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 Covering A Circle (Posted on 2005-10-21)
A circle of unit radius is completely covered by three identical squares. What is the smallest size of the squares?

 See The Solution Submitted by Brian Smith Rating: 3.3333 (6 votes)

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 re(3): overlap solution | Comment 9 of 11 |
(In reply to re(2): overlap solution by Charlie)

This measurement is confirmed in Geometer's Sketchpad by the following construction:

Construct an equilateral triangle and find its center via two intersecting angle bisectors. Construct a line segment from the center to one of the vertices.  Conscruct a circle centered on the center of the triangle with this new line segment as a radius.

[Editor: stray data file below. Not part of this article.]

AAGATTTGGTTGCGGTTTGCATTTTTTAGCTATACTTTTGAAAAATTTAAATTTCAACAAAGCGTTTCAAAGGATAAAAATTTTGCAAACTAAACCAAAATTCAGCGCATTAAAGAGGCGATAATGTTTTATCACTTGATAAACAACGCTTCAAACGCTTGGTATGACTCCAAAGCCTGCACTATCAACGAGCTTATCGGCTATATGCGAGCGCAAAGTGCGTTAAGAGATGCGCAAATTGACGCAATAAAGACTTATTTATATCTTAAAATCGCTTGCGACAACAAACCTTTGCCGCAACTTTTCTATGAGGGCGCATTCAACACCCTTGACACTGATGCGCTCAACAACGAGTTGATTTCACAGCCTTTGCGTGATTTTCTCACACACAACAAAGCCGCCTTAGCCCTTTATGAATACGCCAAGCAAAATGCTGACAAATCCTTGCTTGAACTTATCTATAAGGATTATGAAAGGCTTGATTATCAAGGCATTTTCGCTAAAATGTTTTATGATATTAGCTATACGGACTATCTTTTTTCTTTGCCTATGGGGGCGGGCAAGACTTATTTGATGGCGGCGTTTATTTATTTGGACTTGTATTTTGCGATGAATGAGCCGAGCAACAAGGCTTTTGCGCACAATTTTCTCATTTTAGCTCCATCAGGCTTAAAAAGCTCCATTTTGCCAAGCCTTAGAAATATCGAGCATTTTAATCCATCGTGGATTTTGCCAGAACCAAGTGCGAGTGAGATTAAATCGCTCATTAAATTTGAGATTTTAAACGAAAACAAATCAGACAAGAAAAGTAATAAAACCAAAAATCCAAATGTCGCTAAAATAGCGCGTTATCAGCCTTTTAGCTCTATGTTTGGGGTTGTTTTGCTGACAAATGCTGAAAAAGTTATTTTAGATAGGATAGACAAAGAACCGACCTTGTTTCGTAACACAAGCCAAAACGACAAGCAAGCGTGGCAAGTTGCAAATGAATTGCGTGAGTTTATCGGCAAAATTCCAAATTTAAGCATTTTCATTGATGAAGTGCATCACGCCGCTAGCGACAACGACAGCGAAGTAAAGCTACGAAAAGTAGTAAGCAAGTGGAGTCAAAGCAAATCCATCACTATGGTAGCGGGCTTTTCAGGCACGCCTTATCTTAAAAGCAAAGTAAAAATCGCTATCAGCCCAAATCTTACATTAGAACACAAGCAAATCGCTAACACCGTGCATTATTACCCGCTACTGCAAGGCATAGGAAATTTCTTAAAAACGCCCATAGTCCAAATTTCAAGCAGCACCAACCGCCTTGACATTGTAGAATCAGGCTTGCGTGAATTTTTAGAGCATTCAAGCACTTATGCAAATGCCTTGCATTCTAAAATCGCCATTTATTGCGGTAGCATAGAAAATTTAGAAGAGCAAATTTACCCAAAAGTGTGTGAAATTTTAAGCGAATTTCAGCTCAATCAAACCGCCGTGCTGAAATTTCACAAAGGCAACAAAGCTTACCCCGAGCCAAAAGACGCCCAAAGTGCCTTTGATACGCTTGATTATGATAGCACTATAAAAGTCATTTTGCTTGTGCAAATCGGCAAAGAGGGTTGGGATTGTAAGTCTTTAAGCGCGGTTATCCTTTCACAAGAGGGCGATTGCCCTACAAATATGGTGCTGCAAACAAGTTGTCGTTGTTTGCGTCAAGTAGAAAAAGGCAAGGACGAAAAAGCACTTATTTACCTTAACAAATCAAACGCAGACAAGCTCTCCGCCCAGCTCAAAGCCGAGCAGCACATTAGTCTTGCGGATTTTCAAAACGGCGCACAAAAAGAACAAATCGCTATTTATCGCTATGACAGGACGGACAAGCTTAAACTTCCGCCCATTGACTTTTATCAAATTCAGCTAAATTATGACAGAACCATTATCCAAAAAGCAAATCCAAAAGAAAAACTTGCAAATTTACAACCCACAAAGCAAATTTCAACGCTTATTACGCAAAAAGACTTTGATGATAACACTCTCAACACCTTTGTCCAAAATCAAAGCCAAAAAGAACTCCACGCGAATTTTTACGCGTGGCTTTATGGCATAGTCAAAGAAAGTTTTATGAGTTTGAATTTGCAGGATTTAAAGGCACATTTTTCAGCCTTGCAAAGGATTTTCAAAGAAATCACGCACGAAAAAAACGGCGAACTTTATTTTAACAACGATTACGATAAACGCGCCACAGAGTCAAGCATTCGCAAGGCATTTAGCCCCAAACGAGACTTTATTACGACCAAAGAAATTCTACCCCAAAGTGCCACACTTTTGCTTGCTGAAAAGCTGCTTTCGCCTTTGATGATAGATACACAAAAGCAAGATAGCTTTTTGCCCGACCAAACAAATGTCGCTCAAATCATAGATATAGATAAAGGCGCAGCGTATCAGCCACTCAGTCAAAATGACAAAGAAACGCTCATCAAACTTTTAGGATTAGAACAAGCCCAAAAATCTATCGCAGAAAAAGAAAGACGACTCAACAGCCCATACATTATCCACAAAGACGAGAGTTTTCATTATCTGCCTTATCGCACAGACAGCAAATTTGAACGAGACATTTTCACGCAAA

Then construct a perpendicular to the side opposite the vertex to which the circle radius had been drawn, through an endpoint of that side (which is a chord of the circle); call that endpoint E.  Bisect the right angle that's in the quadrant of that 4-way right angle that includes the center of the circle.  Where that bisector intersects the previously drawn radius, is point B, which will be one corner of a square--the only corner within the circle. Construct a line through the center of the circle, C, parallel to BE, and construct a tangent (perpendicular to this new parallel line) where it intersects the circle.  Construct a ray from point B through point E, and where it intersects that perpendicular (tangent line) is an external corner of the square, and the measure of its distance to B is one side of the square (be sure to calculate this divided by the length of the circle radius to reduce the scale to one where the radius is 1).

The resulting value in Geometer's Sketchpad is 1.25882, confirming the value found before.

 Posted by Charlie on 2005-10-21 22:45:26

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